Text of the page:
RogerBW's Blog

A Pocket Full of Rye 16 January 2022

1995 audio adaptation by Michael Bakewell of Christie's 1953 mystery, in one 90-minute episode. Rex Fortescue dies of poisoned marmalade, and someone has filled his pocket with grains of rye.

This is another of the post-war Christies which seem to me to get increasingly baroque in the arrangements of people and plot, perhaps in the hope of distracting the readers' attention from the way the old world really didn't exist any more. In this case there are several subsidiary sins by minor characters, not germane to the murder plot or even particularly connected to it, thrown in to give people an excuse not to tell the truth; and economy of character has perhaps been discarded in favour of show.

Still, Miss Marple is played well by June Whitfield; there are some very strange other voices, especially Gladys the maid (Claire Mackie) whose plot-device letter solves the problem of evidence when Miss Marple herself can't. Miss Grosvenor (Jilly Bond) plods through her lines in a way that seems inappropriate for a high-powered secretary. On the other hand Miss Dove (Kristin Milward) is splendid in, admittedly, a very rewarding role as a high-powered and contemptuous housekeeper, and Vivian Dubois (Michael Tudor Barnes) is a gorgeously overplayed fortune-hunting spiv.

This is of course the second type of murder mystery, the one in which nobody is particularly sorry that the victim is dead, and we have a thoroughly unsympathetic family to deal with. The cast do their best, but this is never a cheerful murder of the sort Christie at her best made possible.


  1. Posted by John P at 11:35pm on 16 January 2022

    It's not particularly related to this, but have you ever seen a road sign to some place and thought "that sounds like it ought to be a name of a character in a play or novel."? For example, these villages near Leicester sound to me like like they belong to people in somethng like a Bertie Wooster novel.

    Newton Harcourt
    Burton Overy
    Carlton Curlieu
    Smeeton Westerby
    Stonton Wyville
    Marston Trussell

  2. Posted by Chris at 12:19pm on 17 January 2022

    I have a little list... A different list from the "yes well English has weird place-names" one for places like Ufton Nervet and Birkin and and Hinton Blewett and Limpley Stoke and Wetwang.

    It isn't just villages; Leigh Delamere is a barmaid in a not-very-salubrious pub on the Seven Sisters Road in about 1910, for instance, and Primrose Hill is the ingenue she takes under her wing and saves from a death worse than fate in chapter seven. (The Hills are a family: Primrose has sisters called Daisy and Fern and a brother Bobby, and her father is called Wellington; her mother is dead, that's why she ran away from home. There are also Uncle Burgess and Aunt Annis, Cousins Dale and Ash, Marley who moved to the Argentine, Dudley and Robin and their son Harewood -- Dudley is a Bronte fan -- and Carley, a sort of distant cousin who comes to the rescue in the nick of time.) But Alfrick Pound is the sidekick of a thuggish villain, who means no harm himself and whose stupidity helps Our Hero considerably; Carleton Forehoe runs a furniture shop; Sydling St Nicholas is a penniless member of the minor nobility, a friend of Catherine de Barnes; Elmstone Hardwicke is a tenant farmer who keeps cattle in Northamptonshire. And so on. I was going to write a book.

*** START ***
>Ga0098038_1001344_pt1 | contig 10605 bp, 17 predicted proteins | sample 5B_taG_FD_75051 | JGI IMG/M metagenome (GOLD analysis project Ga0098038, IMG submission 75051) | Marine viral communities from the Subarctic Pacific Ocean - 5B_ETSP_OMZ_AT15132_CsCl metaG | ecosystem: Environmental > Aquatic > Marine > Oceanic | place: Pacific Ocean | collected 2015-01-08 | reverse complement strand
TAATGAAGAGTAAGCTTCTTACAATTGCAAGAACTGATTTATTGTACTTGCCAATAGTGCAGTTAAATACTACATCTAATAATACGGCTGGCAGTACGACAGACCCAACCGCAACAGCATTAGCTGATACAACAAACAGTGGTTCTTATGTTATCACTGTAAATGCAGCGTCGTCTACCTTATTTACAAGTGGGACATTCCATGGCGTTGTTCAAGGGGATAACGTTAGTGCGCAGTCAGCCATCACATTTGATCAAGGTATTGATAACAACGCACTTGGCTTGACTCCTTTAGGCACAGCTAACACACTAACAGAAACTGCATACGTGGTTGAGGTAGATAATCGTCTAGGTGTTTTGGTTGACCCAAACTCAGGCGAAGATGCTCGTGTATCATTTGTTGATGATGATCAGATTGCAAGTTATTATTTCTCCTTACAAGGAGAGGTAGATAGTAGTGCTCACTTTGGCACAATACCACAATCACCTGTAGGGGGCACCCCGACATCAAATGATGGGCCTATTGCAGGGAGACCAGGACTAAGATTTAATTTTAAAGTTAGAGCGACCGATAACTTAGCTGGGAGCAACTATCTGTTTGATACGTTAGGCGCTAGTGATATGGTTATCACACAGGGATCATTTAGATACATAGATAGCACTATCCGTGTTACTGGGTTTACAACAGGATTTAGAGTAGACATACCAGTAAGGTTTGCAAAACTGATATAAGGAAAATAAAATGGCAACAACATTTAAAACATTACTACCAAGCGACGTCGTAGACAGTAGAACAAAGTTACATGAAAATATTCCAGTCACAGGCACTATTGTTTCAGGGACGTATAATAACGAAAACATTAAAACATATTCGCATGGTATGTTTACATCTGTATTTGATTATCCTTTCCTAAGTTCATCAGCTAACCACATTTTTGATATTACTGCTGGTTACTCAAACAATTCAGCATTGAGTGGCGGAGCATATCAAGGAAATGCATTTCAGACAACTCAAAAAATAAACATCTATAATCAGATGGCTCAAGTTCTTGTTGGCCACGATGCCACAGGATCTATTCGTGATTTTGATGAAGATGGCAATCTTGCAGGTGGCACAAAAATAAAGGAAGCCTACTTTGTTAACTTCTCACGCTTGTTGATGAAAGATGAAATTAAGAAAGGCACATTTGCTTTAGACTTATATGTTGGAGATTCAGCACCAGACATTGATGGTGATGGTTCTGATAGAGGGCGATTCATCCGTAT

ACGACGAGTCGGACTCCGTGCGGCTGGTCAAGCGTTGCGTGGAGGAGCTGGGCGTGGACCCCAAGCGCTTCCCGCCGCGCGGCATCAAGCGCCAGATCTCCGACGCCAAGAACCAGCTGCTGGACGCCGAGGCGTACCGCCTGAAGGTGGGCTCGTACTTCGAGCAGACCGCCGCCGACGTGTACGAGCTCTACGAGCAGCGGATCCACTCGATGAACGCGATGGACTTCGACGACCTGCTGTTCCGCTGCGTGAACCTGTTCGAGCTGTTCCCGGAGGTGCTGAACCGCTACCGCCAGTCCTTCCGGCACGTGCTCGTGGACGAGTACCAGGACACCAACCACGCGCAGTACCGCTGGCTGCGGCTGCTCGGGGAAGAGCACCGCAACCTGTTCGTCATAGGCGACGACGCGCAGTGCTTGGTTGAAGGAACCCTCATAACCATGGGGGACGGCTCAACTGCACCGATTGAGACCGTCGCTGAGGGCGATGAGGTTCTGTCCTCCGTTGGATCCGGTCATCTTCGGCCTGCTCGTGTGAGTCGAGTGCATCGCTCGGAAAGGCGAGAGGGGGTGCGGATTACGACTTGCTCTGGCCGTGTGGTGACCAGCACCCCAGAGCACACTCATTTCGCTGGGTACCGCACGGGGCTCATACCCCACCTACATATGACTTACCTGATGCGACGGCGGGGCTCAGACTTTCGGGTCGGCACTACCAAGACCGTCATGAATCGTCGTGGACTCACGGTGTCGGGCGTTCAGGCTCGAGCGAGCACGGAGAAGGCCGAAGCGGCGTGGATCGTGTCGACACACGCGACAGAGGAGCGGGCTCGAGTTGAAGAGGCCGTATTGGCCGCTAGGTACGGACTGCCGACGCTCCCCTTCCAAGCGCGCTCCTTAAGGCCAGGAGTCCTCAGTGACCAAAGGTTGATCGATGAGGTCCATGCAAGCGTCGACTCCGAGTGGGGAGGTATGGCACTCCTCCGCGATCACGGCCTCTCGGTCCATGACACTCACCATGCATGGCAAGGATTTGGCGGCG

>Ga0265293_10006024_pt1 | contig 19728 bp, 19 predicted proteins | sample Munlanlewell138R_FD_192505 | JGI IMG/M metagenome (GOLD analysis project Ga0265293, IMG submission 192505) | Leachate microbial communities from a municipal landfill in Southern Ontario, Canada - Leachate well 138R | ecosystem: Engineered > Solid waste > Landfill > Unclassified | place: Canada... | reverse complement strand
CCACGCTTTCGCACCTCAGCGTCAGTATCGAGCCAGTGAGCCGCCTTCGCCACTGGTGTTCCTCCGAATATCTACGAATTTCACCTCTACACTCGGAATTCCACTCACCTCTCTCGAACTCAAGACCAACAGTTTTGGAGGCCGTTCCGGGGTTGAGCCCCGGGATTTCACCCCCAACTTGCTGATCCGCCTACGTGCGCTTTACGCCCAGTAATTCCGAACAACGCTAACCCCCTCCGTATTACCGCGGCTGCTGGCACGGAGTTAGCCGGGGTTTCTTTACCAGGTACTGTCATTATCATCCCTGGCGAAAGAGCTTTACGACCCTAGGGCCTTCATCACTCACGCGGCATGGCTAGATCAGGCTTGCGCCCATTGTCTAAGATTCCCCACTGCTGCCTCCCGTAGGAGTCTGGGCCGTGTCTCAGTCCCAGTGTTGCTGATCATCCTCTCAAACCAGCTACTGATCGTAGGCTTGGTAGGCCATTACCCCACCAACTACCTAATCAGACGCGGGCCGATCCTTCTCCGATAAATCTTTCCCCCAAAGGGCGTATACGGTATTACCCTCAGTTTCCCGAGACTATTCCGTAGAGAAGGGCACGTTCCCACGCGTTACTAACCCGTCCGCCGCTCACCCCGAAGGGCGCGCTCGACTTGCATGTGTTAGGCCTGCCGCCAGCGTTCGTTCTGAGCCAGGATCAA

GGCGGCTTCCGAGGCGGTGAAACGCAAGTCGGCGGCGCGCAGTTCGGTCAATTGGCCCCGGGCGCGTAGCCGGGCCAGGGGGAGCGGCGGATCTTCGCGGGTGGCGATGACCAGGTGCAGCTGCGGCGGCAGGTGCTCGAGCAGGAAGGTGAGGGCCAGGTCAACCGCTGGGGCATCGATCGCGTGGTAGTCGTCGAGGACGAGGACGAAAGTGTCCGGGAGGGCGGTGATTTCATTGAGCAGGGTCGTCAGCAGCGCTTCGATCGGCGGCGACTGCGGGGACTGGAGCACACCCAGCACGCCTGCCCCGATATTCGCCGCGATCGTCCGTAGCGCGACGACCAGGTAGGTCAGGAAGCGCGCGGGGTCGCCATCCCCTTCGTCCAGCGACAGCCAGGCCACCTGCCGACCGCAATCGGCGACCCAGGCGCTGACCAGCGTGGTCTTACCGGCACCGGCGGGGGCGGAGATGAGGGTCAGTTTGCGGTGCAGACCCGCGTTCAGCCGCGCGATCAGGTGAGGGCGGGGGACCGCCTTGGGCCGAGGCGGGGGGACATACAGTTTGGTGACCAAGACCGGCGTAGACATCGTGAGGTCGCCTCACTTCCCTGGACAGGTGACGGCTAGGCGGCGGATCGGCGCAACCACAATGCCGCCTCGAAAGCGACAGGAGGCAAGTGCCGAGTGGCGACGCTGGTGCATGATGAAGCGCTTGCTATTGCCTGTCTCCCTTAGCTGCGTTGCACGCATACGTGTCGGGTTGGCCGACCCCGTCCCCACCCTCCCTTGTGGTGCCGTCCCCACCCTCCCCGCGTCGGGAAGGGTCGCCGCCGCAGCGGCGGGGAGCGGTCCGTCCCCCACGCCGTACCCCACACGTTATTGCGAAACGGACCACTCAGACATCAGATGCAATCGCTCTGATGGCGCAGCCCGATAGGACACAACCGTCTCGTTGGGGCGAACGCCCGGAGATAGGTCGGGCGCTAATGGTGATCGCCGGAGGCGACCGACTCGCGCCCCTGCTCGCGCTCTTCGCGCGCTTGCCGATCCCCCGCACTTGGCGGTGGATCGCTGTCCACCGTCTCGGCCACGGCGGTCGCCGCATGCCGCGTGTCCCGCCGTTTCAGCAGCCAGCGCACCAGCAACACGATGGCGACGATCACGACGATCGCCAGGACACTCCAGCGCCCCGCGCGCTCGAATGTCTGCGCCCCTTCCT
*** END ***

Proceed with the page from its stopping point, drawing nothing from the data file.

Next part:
Georgette Heyer, after her first few books, gave her characters surnames that were English villages too. That includes minor characters like footpads and laundrymaids as well as the heroines, heroes and villains.

  3. Posted by RogerBW at 12:34pm on 17 January 2022

    Sydling St Nicholas might have been a vicar, but he didn't have the Latin.

    Glen Parva turns up in his MG to cause romantic distractions. Staunton, Harold, is probably the hero's old school friend. Bracebridge Heath is a rugby player with no neck, Gedney Dyke the pipe-smoking artistic type with a sinister beard, and "Silk" Willoughby slides up to the hero and explains how all this bother can easily be settled for just a small consideration.

  4. Posted by John P at 11:55pm on 17 January 2022

    Chris, you've forgotten Dollis Hill who eloped to north London to be with that rich bounder Gladstone Park.

    Yes, the thought of the characters behind the names had occurred to me too. I think of Newton Harcourt as a nouveau riche millionaire banker or businessman (maybe with his brother Kibworth Harcourt) and Carlton Curlieu is a senior civil servant in some obscure but very influential department. Stonton Wyville is a bit of a drunken rake, Marston Trussell is a struggling artist and Burton Overy is an actor. Not sure about Smeeton Westerby though.

  5. Posted by RogerBW at 09:12am on 18 January 2022

    Oh, "Dolly" Hill, of courseā€¦

    Smeeton Westerby made a fortune off the Westerby Patent Trouser-Press.

  6. Posted by Gus at 10:58am on 18 January 2022

    Ocle Pychard, former racing driver and suspected cardsharp.

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